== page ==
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Why Would Germany Honor Iran’s Mullahs?

Does Germany not know what Tehran is doing? Or does the country simply ignore the brutal Iranian regime’s crimes? These are legitimate questions critics have been asking themselves for a while now. Today, these questions seem to be even more relevant.

Frank-Walter Steinmeier, Germany’s President and former foreign minister, sent a telegram to the Tehran regime, congratulating the leadership on the 40th anniversary of the Islamic revolution, in the name of all Germans. While most media did not seem to consider that telegram a story, ‘Bild’ did.

‘Bild’ is the largest tabloid in Germany. The publication has been criticized on a regular basis since the 1968 student revolution, for conservative propaganda, for distorting typical tabloid stories, such as family dramas, and for treating women like objects. By today, in 2019, ‘Bild’ is still a tabloid, but it has become more moderate. Another important aspect is that the daily chooses not to ignore scandals such as this one.

On Wednesday, ‘Bild’ listed the problems the United States and other democracies have with the Iranian regime. Those include “torture, executions, the persecution of women, minorities and the opposition and the installation of an Islamist terror state that threatens to annihilate Israel.” As the publication accurately pointed out, Tehran also denies the Holocaust.

In spite of it all, the telegram sent to the Mullahs responsible for all of the above sounded very friendly indeed. On top of that, Steinmeier, who is supposed to represent Germany officially instead of making policies, promised his country would do “everything possible” to save the so-called Nuclear Deal. The telegram was all about friendship and help for the regime.

President Hassan Rouhani must have been happy, also because his German colleague wrote it was “possible to overcome crises and conflicts together.”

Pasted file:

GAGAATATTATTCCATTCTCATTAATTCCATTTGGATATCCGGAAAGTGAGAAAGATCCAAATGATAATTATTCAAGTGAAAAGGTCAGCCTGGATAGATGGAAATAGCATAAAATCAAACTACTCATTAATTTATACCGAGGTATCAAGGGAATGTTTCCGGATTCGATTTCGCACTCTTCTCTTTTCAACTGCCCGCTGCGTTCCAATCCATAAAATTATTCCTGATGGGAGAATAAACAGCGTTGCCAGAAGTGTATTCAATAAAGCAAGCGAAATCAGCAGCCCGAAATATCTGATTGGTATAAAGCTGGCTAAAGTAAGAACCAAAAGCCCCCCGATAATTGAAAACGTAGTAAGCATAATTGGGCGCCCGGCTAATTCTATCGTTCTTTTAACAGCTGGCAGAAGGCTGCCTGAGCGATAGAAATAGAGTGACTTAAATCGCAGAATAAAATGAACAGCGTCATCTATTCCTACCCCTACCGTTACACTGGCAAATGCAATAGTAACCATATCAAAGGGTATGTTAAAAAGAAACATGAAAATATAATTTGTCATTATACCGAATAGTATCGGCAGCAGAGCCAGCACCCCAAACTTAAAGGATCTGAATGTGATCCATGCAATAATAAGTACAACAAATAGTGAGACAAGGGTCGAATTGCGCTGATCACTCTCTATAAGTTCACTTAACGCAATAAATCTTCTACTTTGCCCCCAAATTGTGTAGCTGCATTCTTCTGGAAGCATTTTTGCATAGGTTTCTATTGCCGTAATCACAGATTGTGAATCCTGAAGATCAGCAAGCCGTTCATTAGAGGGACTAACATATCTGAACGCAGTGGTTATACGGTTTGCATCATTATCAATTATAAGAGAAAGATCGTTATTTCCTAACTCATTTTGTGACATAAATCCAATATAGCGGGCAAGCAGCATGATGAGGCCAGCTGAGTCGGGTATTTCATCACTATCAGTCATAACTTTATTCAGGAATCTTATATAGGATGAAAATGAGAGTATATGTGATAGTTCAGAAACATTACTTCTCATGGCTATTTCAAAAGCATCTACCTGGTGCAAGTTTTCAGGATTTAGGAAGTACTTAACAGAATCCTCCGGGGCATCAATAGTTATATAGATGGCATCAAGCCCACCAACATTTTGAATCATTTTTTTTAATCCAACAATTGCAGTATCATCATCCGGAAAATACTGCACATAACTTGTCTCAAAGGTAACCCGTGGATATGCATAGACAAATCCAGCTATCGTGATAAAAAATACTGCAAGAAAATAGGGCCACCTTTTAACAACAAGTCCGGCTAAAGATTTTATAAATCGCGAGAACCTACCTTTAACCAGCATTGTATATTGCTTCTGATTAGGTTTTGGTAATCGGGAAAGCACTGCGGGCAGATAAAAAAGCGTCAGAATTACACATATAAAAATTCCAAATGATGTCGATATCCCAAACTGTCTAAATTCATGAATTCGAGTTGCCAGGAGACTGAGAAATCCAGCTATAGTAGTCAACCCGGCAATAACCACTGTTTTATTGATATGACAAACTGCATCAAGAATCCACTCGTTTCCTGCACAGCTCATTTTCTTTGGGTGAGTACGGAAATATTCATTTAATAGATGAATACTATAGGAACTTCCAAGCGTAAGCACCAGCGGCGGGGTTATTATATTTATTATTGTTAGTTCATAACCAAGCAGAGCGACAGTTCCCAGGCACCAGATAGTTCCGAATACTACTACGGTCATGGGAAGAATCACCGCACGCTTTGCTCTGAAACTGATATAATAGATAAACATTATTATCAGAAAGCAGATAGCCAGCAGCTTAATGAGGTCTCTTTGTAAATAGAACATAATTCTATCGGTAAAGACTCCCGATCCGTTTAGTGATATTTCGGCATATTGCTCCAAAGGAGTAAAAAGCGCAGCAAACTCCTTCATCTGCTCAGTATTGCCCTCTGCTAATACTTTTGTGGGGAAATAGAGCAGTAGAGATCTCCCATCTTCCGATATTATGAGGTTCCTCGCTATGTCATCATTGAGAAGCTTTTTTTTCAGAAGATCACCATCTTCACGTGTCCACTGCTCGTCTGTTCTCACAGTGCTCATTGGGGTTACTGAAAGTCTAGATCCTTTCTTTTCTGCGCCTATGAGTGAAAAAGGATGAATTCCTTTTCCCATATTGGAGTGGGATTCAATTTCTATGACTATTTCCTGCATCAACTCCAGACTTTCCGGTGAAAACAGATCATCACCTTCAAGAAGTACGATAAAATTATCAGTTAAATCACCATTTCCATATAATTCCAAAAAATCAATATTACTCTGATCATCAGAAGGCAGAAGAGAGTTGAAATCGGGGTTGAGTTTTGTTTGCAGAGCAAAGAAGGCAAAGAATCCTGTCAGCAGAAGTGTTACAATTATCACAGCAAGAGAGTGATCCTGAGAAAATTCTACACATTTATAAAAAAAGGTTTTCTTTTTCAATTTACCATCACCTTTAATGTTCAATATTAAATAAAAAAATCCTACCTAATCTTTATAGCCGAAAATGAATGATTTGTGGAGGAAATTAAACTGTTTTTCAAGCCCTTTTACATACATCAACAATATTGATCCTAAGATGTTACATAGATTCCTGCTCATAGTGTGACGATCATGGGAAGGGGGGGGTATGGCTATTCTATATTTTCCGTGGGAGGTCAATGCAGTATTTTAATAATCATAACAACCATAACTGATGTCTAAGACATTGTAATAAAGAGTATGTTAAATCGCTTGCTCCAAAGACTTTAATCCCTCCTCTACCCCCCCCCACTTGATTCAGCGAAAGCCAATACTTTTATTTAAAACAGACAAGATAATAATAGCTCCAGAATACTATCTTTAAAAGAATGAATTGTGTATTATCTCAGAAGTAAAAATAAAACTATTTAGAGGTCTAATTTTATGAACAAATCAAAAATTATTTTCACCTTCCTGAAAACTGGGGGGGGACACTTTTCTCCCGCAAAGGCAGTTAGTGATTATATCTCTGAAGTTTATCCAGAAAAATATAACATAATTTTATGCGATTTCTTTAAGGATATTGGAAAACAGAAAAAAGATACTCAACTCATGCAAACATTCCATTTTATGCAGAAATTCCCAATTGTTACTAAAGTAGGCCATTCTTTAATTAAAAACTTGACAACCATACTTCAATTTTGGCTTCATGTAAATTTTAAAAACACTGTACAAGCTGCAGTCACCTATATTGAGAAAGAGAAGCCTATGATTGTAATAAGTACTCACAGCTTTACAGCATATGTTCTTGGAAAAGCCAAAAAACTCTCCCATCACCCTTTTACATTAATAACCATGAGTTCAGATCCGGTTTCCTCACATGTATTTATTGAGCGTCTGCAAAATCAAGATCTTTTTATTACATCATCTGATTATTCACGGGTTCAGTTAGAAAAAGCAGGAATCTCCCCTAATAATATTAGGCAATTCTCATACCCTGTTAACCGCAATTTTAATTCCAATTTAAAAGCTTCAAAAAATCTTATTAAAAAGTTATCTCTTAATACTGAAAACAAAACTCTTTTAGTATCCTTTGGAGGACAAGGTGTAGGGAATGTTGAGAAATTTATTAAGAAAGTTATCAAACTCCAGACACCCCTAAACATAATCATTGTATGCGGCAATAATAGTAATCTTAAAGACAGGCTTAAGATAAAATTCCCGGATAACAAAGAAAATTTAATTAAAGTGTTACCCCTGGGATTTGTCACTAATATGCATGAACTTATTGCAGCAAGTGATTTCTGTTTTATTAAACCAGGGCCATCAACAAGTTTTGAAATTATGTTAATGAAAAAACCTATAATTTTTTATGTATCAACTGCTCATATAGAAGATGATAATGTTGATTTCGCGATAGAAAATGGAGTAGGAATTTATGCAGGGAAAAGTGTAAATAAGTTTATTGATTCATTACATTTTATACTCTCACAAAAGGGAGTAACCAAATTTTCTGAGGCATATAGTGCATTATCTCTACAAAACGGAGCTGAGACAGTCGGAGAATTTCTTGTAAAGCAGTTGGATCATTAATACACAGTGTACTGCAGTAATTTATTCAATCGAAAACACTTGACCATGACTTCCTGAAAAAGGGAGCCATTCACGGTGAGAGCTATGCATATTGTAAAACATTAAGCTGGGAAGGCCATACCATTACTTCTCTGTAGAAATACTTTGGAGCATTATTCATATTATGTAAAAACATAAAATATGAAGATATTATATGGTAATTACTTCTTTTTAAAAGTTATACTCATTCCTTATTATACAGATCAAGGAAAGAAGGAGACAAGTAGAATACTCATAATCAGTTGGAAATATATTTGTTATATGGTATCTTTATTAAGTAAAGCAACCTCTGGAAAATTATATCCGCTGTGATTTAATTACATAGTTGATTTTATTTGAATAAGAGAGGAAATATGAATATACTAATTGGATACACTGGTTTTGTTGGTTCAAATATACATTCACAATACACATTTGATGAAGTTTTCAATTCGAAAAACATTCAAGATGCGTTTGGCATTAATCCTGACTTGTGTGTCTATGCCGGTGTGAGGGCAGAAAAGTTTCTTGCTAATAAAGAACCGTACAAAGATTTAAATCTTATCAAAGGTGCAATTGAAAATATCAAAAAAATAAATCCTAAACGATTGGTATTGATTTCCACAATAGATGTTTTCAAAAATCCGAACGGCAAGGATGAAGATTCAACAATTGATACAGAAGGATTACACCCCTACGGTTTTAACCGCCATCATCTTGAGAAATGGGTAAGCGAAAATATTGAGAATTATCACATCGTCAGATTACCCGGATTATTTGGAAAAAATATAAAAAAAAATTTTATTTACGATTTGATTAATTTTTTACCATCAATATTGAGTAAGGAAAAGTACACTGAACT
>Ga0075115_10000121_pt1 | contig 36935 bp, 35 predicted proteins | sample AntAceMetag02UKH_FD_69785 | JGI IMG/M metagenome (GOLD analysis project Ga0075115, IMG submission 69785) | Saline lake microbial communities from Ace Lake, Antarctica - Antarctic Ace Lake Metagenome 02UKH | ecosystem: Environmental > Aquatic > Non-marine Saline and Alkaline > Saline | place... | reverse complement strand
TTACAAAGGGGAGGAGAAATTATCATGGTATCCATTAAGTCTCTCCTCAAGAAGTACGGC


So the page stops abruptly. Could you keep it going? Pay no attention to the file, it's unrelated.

‘Bild’ quoted Wenzel Michalski, the director of the NGO Human Rights Watch in Germany, who said the President’s congratulatory telegram was shocking. “This goes too far”, Michalski said. He was not the only person in Germany to criticize Steinmeier sharply.

Today, the story hit the Jerusalem Post. The Israeli daily quoted Rabbi Abraham Cooper of the Simon Wiesenthal Center. He said his organization condemned the German President’s congratulations “to the most dangerous regime in the world.” Iranian dissidents were very critical too.

As a matter of fact, President Steinmeier’s telegram to Tehran is just another entry in a long list of stories of this kind. Those tend to involve hig-ranking members of the Social Democratic Party of Germany (SPD).

Foreign Minister Heiko Maas is defending Germany’s voting behavior at the United Nations. At the U.N. General Assembly and in other U.N. bodies, Berlin often votes for resolutions put forward by Arab states which accuse Israel, the only democracy in the Middle East, of pretty much everything.

His predecessor, Sigmar Gabriel, another SPD member, recently joined an official economic delegation on a trip to Tehran, where the former foreign minister met officials, one of whom is a Holocaust denier who had announced the “annihilation of Israel” before.

When he still had the post, Gabriel angered Israel’s Prime Minister Benyamin Netanyahu by meeting with representatives of NGOs known to work against Israel. Netanyahu cancelled a meeting with Gabriel, as a result.

While the Israeli head of government’s reaction was being criticized, even by some German politicians who are known supporters of Israel, Gabriel kept on showing he was not one of the latter. His relations with the Saudi leadership were a lot better than those with the Israelis. Considering support for the Jewish state is supposedly raison d’état in Germany, Gabriel’s approach was unconventional, to say the least.

Before Gabriel, today’s President Steinmeier was foreign minister. Under his watch, millions of Euro were sent to the Palestinian Authority on a regular basis. This is still the case today. Questions about the abuse of these funds as salaries for terrorists were largely ignored. The same applied to all the support for UNRWA, an U.N. organization which is frequently being criticized for working against Israel.

The SPD’s last candidate for chancellor, Martin Schulz, listened to a speech by Mahmoud Abbas during the election campaign, in which he claimed Israel had poisoned the water for the Palestinians. Afterwards Schulz said the speech had impressed him.

In these troubled times, in which the number of violent antisemitic attacks in Germany increased by 60 percent (2018), and in which Tehran threatens to wipe out Israel almost on a daily basis, some clear words against hatred and in support of Israel would have been appropriate, many believe.

Also criticizing the fact that Iran hangs homosexuals publicly, blames and punishes rape victims and puts bloggers in jail would have been appropriate, Steinmeier’s critics believe. Instead, the President took a friendly approach towards the Mullahs.

His staff told ‘Bild’, the President’s telegram conformed with “the longstanding state practice” of Germany.